It’s easy to think of knee jerk reactions to the news that MPs are set for yet another pay rise.

Members of Parliament have been granted a 3.1 per cent increase to take their basic salary from £79,468 to £81,932 for 2020/21.

The average salary in the UK is around £30,353. The starting salary for a police officer in the UK is between £19,971 and £23,124. Nurses start on £24,214.

It’s easy to paint MPs as pigs at a trough but there is strong reasoning behind how their pay is calculated.

Firstly, MPs should not be tempted by bribes or conflicted interests.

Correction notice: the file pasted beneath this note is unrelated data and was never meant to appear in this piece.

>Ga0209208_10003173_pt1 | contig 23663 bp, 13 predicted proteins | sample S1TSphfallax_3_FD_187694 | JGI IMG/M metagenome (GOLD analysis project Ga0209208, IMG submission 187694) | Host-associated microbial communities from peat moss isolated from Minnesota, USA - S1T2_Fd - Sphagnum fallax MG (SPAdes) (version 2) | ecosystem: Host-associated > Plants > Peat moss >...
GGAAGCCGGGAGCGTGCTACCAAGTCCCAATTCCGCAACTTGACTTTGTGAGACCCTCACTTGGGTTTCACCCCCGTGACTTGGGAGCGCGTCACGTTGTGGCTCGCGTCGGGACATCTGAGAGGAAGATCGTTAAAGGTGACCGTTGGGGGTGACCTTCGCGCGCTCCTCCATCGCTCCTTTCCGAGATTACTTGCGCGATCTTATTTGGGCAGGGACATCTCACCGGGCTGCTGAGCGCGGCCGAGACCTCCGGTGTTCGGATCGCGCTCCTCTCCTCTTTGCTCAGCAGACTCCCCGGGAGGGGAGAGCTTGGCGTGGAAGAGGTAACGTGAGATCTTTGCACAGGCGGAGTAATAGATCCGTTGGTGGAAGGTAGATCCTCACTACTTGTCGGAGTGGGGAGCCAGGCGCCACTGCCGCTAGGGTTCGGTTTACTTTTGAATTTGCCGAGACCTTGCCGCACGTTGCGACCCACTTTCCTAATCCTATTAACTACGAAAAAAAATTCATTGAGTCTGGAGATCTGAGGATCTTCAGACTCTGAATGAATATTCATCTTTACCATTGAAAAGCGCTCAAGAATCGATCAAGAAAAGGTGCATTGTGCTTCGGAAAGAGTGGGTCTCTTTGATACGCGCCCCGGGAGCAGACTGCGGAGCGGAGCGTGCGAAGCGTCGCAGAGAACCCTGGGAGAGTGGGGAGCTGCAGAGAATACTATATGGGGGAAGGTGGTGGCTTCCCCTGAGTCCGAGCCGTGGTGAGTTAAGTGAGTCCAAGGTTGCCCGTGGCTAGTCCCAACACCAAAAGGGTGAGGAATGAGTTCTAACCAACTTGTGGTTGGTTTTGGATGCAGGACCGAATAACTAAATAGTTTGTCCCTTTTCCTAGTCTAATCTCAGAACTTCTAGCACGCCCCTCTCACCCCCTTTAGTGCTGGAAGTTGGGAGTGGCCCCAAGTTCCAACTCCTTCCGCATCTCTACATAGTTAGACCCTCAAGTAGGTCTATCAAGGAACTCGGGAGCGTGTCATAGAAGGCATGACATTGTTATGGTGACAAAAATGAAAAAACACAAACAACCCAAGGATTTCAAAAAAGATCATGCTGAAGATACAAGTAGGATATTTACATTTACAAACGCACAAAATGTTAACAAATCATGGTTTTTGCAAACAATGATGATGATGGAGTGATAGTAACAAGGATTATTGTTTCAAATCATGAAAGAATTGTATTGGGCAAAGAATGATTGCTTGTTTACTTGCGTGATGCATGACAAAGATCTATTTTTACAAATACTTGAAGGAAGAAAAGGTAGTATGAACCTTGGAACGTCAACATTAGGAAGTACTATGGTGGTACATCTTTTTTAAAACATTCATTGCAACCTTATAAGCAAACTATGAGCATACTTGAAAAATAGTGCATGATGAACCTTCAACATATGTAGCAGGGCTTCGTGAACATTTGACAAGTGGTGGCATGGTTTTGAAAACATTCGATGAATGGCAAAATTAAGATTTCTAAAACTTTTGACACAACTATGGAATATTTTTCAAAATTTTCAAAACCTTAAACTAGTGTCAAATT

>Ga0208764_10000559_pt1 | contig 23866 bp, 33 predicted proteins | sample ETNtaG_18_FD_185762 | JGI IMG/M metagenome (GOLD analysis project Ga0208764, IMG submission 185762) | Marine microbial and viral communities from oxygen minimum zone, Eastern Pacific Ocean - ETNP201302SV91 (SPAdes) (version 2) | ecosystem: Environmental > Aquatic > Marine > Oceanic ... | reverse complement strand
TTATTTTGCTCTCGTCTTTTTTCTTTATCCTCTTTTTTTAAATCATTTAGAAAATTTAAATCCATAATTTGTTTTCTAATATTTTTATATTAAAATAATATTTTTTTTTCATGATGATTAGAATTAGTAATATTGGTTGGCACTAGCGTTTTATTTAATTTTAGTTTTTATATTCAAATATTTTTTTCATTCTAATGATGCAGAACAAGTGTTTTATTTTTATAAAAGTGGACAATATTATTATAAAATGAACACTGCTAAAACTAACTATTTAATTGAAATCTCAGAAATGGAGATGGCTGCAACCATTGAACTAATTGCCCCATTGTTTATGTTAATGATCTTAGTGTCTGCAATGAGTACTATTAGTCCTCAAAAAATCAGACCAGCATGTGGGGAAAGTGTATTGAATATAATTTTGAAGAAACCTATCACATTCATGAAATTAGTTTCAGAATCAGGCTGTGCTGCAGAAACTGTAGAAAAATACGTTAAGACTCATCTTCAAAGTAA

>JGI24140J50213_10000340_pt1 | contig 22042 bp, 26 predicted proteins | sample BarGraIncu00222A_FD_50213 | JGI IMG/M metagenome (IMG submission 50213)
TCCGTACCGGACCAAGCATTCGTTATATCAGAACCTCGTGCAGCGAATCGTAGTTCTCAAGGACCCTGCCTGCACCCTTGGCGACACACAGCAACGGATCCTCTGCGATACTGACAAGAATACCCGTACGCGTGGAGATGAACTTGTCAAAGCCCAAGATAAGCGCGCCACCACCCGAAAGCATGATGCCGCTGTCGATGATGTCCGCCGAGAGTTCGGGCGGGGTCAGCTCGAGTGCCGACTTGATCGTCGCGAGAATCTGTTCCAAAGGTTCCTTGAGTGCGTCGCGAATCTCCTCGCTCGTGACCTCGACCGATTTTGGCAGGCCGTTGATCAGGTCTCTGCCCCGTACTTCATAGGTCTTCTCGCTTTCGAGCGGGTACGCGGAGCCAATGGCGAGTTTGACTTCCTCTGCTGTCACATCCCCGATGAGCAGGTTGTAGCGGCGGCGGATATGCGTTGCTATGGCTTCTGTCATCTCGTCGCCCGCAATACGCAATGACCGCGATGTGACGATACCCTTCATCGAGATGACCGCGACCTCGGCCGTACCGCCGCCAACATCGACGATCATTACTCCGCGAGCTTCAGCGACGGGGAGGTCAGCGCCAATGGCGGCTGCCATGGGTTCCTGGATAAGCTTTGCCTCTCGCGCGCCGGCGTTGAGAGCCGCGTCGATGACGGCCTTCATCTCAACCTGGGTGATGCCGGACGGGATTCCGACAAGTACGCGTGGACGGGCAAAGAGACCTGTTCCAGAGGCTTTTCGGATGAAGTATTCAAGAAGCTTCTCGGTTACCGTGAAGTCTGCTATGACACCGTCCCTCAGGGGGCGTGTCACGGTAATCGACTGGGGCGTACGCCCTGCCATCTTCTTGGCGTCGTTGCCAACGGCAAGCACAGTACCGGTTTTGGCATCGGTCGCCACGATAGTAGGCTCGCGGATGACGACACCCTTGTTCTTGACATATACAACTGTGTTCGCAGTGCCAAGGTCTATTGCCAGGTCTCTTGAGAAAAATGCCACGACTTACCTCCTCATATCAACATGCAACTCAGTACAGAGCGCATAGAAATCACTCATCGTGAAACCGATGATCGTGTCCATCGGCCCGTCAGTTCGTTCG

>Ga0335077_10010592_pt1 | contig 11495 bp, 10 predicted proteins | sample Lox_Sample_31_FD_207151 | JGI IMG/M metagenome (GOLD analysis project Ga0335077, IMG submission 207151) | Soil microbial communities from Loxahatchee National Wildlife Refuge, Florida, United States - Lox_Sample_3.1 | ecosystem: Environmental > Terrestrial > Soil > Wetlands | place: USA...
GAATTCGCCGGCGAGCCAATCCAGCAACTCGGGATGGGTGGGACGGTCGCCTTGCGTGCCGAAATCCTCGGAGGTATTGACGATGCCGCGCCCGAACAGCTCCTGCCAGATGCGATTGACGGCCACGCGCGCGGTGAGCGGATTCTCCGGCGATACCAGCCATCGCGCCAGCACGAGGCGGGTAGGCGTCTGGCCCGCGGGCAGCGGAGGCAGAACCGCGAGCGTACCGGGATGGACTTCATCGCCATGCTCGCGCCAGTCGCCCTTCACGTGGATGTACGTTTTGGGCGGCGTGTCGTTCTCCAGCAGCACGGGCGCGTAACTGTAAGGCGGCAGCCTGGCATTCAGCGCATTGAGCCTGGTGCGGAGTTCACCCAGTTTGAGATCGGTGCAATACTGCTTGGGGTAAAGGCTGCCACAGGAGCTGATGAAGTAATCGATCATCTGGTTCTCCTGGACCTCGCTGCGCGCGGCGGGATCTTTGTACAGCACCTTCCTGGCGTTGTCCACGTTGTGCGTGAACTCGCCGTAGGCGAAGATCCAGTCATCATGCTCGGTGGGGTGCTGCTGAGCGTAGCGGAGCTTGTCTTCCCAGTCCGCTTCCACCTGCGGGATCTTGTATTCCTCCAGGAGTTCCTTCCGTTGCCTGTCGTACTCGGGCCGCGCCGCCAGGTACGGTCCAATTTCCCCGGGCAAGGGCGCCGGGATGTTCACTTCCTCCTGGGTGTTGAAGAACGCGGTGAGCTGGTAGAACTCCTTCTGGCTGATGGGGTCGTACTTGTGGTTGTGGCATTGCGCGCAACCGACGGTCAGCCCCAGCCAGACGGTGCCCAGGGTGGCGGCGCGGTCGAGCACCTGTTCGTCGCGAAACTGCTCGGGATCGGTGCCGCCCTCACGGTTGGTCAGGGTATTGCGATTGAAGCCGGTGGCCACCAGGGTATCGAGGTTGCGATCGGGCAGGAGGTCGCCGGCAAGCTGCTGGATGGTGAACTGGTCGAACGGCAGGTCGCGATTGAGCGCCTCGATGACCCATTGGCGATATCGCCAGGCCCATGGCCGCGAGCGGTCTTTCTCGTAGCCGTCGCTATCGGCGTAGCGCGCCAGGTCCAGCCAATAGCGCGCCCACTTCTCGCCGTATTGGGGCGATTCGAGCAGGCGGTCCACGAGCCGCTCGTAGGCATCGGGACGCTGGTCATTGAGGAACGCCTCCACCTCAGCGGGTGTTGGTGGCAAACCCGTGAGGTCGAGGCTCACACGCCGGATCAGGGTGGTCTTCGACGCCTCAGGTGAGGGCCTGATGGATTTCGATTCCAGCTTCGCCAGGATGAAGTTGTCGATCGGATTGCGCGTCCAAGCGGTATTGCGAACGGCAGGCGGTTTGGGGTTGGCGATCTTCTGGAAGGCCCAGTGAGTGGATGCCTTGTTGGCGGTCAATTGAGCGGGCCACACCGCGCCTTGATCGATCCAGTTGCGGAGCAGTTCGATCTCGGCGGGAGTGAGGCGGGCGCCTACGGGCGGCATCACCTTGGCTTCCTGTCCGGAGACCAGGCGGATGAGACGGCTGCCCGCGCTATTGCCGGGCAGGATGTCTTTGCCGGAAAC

It’s easy to say that as public servants they should be whiter than white but unfortunately there’ll always be a few bad apples who get through the election process without being found out.

By paying a large salary, they are unlikely to have their votes bought.

Secondly, the job is demanding.

Thirdly, MPs’ pay is linked to average rises in the public sector, as determined by the Office for National Statistics.

The rise is automatic and not subject to a vote in the House of Commons, like it was in the past.

Finally, many MPs are incredibly hardworking.

Whether you agree with their politics or not, politicians such as Simon Fell and Tim Farron undertake a huge amount of work on behalf of their constituents, as did their predecessors.